d. Statistics of forecast results

1) Root-mean-square errors

Root-mean-square errors (rmse) are standard measures to assess the forecast results statistically. The rmse of mean sea level pressure, 500-hPa geopotential height, 850- and 200-hPa-level temperature, and wind fields for five cases of monsoon depression for 24, 48, and 72 h of integration are examined. The value of rms errors vary from one case to another. BM86 has errors consistently higher than BMJ for the variables such as mean sea level pressure and wind at the 850-hPa level. It should be further noted that BM86 produces considerably larger-errors in 24-h prediction in the case of 25S95. For other variables error values in BM86 are comparable with those of BMJ.

2) Average rmse

Table 1 lists the average rms errors of mean sea level pressure, geopotential height, temperature, and wind for five cases of depression in the BM86 and BMJ schemes for 24, 48, and 72 h of prediction. Most of the variables show lesser errors in BMJ except at higher-level temperature. The errors in BM86 are considerably larger than BMJ for geopotential height and wind. Further the differences in the rmse between the two runs are tested for their statistical significance by applying the Student’s t-test. The null hypothesis used is that two schemes will have the same scores if tested for an infinite number of cases. The rejection of this hypothesis at a 10% level of significance means there is 90% probability that the difference is real. The boldfaced numbers shown for the BMJ scheme are significantly different from BM86 runs at the 90% confidence level. It is seen from the table that for 24 h of prediction the difference is not significant, as the first 24 h of model integration is the spinup period and beyond this period, the difference is significant for geopotential height almost at all levels, the temperature in middle troposphere, and the wind up to the middle troposphere. The difference is also significant for mean sea level pressure beyond 48 h of prediction.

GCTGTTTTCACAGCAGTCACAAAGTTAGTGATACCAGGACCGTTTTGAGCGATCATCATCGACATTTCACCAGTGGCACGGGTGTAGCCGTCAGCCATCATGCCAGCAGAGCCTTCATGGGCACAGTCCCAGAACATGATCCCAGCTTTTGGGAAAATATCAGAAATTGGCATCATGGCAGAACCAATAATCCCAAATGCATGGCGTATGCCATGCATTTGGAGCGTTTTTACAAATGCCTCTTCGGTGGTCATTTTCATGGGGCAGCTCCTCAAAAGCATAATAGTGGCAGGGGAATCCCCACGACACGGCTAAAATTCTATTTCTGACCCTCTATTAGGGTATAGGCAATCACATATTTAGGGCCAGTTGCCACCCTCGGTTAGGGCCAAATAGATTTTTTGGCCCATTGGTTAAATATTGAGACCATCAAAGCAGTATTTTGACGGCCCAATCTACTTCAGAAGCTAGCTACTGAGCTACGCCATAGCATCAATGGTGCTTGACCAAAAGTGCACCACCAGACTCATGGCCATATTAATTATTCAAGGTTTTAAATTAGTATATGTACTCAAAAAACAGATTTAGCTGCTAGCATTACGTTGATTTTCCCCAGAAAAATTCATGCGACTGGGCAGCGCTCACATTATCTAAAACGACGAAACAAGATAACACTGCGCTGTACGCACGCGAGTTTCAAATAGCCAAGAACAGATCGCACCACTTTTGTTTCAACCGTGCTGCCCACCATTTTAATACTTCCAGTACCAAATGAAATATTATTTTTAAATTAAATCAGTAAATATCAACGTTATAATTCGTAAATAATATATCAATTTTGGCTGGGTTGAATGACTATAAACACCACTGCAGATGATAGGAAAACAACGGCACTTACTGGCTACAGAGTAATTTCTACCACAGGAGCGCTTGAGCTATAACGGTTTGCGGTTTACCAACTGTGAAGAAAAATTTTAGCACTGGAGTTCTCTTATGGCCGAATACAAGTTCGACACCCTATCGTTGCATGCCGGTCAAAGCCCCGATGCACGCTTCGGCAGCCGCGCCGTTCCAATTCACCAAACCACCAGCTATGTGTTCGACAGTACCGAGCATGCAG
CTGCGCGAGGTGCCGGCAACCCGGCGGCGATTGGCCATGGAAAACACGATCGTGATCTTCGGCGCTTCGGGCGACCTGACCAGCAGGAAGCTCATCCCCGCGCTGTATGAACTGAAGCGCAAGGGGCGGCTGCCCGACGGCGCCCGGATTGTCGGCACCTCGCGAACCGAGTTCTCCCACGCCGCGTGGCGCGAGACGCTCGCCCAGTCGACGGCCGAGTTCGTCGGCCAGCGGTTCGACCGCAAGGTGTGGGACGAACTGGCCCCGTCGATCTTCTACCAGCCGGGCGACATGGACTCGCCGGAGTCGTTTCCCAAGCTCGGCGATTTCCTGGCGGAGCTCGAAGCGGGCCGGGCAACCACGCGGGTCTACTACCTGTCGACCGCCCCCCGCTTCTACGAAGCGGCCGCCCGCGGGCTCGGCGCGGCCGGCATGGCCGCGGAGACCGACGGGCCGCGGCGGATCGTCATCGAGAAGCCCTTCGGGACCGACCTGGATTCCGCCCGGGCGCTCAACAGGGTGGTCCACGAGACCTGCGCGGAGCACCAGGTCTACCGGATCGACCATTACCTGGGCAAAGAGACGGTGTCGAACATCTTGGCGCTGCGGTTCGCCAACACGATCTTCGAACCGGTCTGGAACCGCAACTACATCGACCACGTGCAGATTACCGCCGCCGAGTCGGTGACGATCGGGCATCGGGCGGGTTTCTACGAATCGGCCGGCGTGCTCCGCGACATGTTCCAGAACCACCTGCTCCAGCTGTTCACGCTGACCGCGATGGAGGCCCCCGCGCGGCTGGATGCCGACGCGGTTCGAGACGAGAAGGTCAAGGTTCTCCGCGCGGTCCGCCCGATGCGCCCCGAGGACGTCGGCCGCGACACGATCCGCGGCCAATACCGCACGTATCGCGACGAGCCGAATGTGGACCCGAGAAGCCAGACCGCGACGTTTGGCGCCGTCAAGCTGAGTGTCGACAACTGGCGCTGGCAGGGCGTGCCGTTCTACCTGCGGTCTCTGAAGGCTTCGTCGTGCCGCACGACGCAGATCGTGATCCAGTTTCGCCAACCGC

5. Conclusions